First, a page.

I collect books.  I do not own a yacht.  I’m not embarrassed by either fact.  I even seek out others who collect books too, so maybe we can be friends.  (The Mrs. says I need people-friends too, not just book-friends.)  In my quest to find kindred collectors of books, I’ve found quite a few proto-collectors.  Proto-collectors are people who are very nearly collecting but can’t quite claim full book collector status for themselves.  They seem to be charmingly unaware how a quest has come upon them, consuming money, energy, and precious time-- but still they claim to not be book collectors.  I’m the first to admit, it’s hard to say when exuberant Bibliophilia become full-blown Bibliomania.  But the first step is certainly to admit there are stronger forces at work than the love of a tale well told.  

Not everyone who owns a lot of books is a book collector.  Granted.  I wear pants most days, and own many pairs, yet don’t think of myself as a pants connoisseur.  Book collectors are the same way.  A book collection has a purpose beyond accumulating, beyond, even, reading.  A book collection has a purpose.  What should the focus be?  That’s the beauty of it.  It can be anything.  Anything at all.  And though book collectors have been carefully forming collections for centuries, the most interesting book collections are yet to be formed.

Collections often focus on a particular author, a particular illustrator, publisher, series, a style of bookbinding, a particular subject (like books of made-up words, or pants-wearing polo ponies).  Not long ago a short article was circulating about a collector of books that use human blood in their production or signed in the stuff.  I was surprised at the variety of books that fit into the collection.  Another great way to see what’s new in collecting is to review the entries for the National Collegiate Book Collecting Contest sponsored by the ABAA (The Antiquarian Booksellers Association of America).  Nearly all of these entries demonstrate what amazing collections can be assembled on a college student’s budget.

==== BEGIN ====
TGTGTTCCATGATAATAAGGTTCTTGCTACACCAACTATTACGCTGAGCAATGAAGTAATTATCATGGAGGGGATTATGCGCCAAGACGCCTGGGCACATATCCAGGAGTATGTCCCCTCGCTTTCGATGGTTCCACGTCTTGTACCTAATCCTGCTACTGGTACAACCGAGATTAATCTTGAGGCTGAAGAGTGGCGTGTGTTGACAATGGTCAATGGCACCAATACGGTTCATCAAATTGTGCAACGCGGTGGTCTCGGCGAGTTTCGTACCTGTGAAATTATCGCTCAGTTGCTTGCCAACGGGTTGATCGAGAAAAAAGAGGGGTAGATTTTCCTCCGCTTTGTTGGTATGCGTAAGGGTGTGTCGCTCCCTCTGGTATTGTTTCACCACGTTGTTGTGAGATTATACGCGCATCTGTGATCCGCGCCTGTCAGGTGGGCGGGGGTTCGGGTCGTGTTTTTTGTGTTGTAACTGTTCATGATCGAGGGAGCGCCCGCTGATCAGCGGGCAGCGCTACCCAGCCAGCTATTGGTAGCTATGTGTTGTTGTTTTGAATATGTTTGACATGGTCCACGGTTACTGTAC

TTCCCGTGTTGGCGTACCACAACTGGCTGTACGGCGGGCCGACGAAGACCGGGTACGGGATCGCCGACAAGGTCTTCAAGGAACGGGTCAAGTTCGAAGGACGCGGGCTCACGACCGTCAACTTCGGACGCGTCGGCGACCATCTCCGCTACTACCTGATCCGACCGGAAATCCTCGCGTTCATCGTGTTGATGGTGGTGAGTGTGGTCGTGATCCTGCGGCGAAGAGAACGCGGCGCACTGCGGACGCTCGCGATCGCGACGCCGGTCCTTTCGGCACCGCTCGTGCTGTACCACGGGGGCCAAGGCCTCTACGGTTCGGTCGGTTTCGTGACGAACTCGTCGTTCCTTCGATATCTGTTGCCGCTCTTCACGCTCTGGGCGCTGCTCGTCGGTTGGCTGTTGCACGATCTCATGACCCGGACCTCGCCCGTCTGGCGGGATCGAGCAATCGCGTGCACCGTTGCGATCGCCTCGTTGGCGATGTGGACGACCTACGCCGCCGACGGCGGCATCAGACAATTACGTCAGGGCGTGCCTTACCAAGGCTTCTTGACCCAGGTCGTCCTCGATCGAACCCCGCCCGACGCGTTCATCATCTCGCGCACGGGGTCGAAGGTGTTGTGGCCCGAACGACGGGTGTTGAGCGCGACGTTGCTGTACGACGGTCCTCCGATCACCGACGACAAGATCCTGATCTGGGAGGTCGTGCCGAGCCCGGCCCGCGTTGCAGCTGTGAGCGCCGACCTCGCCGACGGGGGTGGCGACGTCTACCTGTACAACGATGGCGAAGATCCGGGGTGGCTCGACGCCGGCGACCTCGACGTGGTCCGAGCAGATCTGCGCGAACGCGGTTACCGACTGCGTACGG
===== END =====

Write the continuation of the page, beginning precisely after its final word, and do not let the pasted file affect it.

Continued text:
Another thing to do is get to know other collectors.  They may not be on your street, or at your 8-to-5, but there’s a big beautiful blogosphere pulsing with the thoughts and purchases of serious bibliophiles.  I have over 250 blogs in my RSS reader dedicated to bibliophilia, and I know I don’t follow everyone.  I’m constantly finding new ones.  And people find me through my own blog.  There are also several clubs, societies, and other organizations for book collectors, many of which can be found at the website of the Fellowship of American Bibliophilic Societies.  There may also be sites dedicated to your preferred objects of book love-- a great example is Collecting the Modern Library, a site dedicated to the Modern Library series of 1917-1970, compiled by collectors over many years and still growing.  I wish there were many more like it.

If you love books, you’ve likely heard booksellers bemoan the unliterate age of the e-panopticon we live in today.  Publishers are even worse.  The moaning has its merits, but the moaners are overreacting.  Historically, booksellers considered the end of books with the emergence of radio and television too.  The great thing about the internet is it has largely removed one of the biggest barriers of book lovers: geography.  Historically, book collecting has largely been a past-time for urbanites, but that is no longer true.  The internet has also caused what were once thought to be rare books into a wider market place to be outed as actually fairly common.  But books are finite, and I think we’re currently living in what will be “the good ol’ days” of book collecting.  A time we’ll look back on fondly when nearly everything was available and most of it cheap.

There is still frontiers to be explored and treasures to be found in book collecting.